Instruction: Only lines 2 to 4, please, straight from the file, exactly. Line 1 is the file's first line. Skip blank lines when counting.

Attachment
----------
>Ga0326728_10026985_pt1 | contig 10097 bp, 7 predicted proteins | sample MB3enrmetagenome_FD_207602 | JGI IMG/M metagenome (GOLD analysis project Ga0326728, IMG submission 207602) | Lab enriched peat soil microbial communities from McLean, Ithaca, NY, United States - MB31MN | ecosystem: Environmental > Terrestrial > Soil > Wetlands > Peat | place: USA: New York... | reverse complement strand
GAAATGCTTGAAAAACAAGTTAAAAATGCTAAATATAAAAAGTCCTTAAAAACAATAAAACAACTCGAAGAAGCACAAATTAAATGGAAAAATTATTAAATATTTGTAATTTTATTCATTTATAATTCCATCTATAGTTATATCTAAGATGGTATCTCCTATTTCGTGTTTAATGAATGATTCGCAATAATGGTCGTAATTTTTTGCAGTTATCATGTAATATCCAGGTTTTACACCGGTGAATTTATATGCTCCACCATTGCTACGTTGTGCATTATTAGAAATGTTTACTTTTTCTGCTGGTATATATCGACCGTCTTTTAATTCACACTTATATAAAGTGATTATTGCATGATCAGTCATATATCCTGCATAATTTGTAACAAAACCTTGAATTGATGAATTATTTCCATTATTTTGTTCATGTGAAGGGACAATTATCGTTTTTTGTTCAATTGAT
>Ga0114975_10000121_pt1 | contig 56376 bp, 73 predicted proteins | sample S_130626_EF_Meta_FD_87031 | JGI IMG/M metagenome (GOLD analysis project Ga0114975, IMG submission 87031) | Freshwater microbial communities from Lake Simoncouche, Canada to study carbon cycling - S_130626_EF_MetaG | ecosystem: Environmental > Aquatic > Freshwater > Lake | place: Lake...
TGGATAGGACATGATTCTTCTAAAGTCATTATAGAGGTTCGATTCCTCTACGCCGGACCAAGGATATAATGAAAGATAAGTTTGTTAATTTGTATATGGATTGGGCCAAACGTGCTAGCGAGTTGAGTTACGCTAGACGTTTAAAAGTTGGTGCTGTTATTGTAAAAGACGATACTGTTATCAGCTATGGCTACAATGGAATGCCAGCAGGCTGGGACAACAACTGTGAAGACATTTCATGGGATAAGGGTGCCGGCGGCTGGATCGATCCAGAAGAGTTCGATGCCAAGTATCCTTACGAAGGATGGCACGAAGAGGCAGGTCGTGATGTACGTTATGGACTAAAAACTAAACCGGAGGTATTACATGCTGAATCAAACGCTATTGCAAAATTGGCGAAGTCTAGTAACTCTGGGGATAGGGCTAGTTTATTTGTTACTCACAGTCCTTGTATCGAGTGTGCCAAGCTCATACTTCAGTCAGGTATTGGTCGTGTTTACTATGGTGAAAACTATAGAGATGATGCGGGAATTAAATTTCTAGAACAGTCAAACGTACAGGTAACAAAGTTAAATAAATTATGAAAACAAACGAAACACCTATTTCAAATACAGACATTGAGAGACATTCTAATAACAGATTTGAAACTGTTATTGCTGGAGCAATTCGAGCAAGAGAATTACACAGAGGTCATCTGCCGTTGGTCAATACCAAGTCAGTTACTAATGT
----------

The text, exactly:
GAAATGCTTGAAAAACAAGTTAAAAATGCTAAATATAAAAAGTCCTTAAAAACAATAAAACAACTCGAAGAAGCACAAATTAAATGGAAAAATTATTAAATATTTGTAATTTTATTCATTTATAATTCCATCTATAGTTATATCTAAGATGGTATCTCCTATTTCGTGTTTAATGAATGATTCGCAATAATGGTCGTAATTTTTTGCAGTTATCATGTAATATCCAGGTTTTACACCGGTGAATTTATATGCTCCACCATTGCTACGTTGTGCATTATTAGAAATGTTTACTTTTTCTGCTGGTATATATCGACCGTCTTTTAATTCACACTTATATAAAGTGATTATTGCATGATCAGTCATATATCCTGCATAATTTGTAACAAAACCTTGAATTGATGAATTATTTCCATTATTTTGTTCATGTGAAGGGACAATTATCGTTTTTTGTTCAATTGAT
>Ga0114975_10000121_pt1 | contig 56376 bp, 73 predicted proteins | sample S_130626_EF_Meta_FD_87031 | JGI IMG/M metagenome (GOLD analysis project Ga0114975, IMG submission 87031) | Freshwater microbial communities from Lake Simoncouche, Canada to study carbon cycling - S_130626_EF_MetaG | ecosystem: Environmental > Aquatic > Freshwater > Lake | place: Lake...
TGGATAGGACATGATTCTTCTAAAGTCATTATAGAGGTTCGATTCCTCTACGCCGGACCAAGGATATAATGAAAGATAAGTTTGTTAATTTGTATATGGATTGGGCCAAACGTGCTAGCGAGTTGAGTTACGCTAGACGTTTAAAAGTTGGTGCTGTTATTGTAAAAGACGATACTGTTATCAGCTATGGCTACAATGGAATGCCAGCAGGCTGGGACAACAACTGTGAAGACATTTCATGGGATAAGGGTGCCGGCGGCTGGATCGATCCAGAAGAGTTCGATGCCAAGTATCCTTACGAAGGATGGCACGAAGAGGCAGGTCGTGATGTACGTTATGGACTAAAAACTAAACCGGAGGTATTACATGCTGAATCAAACGCTATTGCAAAATTGGCGAAGTCTAGTAACTCTGGGGATAGGGCTAGTTTATTTGTTACTCACAGTCCTTGTATCGAGTGTGCCAAGCTCATACTTCAGTCAGGTATTGGTCGTGTTTACTATGGTGAAAACTATAGAGATGATGCGGGAATTAAATTTCTAGAACAGTCAAACGTACAGGTAACAAAGTTAAATAAATTATGAAAACAAACGAAACACCTATTTCAAATACAGACATTGAGAGACATTCTAATAACAGATTTGAAACTGTTATTGCTGGAGCAATTCGAGCAAGAGAATTACACAGAGGTCATCTGCCGTTGGTCAATACCAAGTCAGTTACTAATGT